Scholars Strike for Racial Justice
September 8, 2020
CAUT has called upon member organizations to support the “#ScholarsStrike” on September 9th and 10th. The call to action originated amongst American scholars who were inspired to act by the decision of NBA players who cancelled two days in protest against on-going systemic racism and police violence. WUFA has endorsed this call and asks members to participate, in the ways that they are able, to support this crucial social movement. More than fifty years after the passage of the Civil Rights Act in the United States, African Americans continue to suffer the dehumanizing effects of systemic racism. The murder of George Floyd was a terrible reminder of the realities of on-going racist violence. That attack has re-energized the struggle against racism, not only in the United States but across Europe and Canada.
Many look to Canada as a beacon of peace and equality in a violent world, but the realities of Canadian history are also mired in racist and colonial violence. The Truth and Reconciliation Commission confronted all Canadians with the colonial origins of the state. It called upon governments not only to acknowledge the past, but to address the on-going effects of colonialism and racism on the lives of Indigenous peoples. Analogous arguments could be made about the life-conditions of racialized Canadians: they continue to suffer the effects of systemic inequality and violence. It is time for a systematic and thorough-going transformation of these structures and systems.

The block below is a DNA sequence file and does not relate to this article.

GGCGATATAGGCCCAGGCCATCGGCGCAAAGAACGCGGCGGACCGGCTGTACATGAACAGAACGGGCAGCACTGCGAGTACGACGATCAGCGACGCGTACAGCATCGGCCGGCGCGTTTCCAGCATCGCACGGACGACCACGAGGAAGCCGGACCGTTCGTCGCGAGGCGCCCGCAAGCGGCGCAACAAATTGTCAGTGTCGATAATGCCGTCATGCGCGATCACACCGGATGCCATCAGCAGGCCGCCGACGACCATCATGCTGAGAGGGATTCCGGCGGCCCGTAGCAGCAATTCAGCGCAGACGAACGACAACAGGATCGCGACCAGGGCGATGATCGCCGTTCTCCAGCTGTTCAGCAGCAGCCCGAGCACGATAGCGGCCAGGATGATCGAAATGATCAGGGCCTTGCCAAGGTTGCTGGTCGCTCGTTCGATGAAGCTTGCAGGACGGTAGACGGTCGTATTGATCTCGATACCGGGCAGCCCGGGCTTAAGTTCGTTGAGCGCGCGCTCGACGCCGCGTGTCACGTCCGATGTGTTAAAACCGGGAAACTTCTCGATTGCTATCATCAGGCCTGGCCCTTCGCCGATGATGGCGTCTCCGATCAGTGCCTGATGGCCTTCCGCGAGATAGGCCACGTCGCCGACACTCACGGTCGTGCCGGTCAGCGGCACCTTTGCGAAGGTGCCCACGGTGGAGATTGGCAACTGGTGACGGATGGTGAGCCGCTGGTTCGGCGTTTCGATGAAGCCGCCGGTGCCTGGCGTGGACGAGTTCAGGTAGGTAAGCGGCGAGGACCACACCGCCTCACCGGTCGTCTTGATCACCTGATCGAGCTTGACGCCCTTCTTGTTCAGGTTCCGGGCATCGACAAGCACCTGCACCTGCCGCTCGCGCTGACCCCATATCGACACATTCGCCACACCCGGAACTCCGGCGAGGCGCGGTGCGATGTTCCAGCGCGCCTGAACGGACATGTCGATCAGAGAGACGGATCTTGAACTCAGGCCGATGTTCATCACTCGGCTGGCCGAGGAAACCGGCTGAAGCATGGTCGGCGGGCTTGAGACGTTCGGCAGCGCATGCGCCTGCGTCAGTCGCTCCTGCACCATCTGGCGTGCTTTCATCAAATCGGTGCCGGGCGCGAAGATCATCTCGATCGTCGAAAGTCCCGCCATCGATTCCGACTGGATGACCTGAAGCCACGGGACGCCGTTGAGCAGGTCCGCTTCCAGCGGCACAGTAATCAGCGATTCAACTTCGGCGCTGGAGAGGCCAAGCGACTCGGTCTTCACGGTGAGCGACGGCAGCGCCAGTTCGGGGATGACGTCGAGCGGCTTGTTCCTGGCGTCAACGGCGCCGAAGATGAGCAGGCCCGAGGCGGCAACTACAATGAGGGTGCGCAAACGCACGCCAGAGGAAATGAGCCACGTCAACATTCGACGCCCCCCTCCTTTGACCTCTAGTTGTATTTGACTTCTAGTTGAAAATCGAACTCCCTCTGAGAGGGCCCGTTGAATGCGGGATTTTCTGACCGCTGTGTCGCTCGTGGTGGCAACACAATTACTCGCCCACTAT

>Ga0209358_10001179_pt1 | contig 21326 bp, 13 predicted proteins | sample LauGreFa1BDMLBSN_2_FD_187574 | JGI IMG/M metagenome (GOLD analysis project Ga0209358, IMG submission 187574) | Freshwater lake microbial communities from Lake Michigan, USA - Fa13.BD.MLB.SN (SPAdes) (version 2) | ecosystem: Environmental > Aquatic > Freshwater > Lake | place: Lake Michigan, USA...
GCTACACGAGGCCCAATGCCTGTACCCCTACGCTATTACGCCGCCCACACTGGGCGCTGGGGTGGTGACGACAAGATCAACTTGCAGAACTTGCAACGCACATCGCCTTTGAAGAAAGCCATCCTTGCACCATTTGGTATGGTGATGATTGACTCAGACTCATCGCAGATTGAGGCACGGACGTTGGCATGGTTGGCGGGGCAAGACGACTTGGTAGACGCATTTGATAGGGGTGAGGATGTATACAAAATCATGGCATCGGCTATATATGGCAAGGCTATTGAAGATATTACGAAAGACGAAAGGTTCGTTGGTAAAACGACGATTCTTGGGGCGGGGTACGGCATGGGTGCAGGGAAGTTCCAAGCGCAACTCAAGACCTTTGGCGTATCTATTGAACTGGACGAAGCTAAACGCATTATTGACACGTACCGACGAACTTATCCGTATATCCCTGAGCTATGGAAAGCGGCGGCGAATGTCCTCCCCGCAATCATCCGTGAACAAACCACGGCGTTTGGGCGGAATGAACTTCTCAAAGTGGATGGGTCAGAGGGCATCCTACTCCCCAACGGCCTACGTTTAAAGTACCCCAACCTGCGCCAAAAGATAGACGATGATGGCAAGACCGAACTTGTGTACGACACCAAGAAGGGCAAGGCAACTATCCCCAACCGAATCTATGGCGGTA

Universities have an essential role to play in the struggle against racism. Academics are gifted the time to reflect upon and study in detail the causes of social problems. We are positioned, as scientists, to confront nonsense about the biological determination of intelligence and character. We are positioned as social scientists to expose the causes of inequality and their psychological, social, and political effects. We are positioned as artists to widen the fields of representation and to open the fields of cultural production to previously marginalized voices. And we are positioned as philosophers to expose contradictory arguments and to defend new and better versions of universal values.
However, in order to realise this potential, universities must confront the history of racism within their own walls. Ideally, the mission of the university is to create and disseminate knowledge. In reality, they are rooted in the same social reality that causes and perpetuates systemic racism. They therefore reflect the contradictions of the society within which they have developed, and they cannot be adequate to their ideals unless they reflect upon, acknowledge, and root out racist practices. Our participation in the scholars’ strike is thus both a contribution to the struggle against systemic racism outside of the university and an acknowledgment that work needs to be done within the university as well.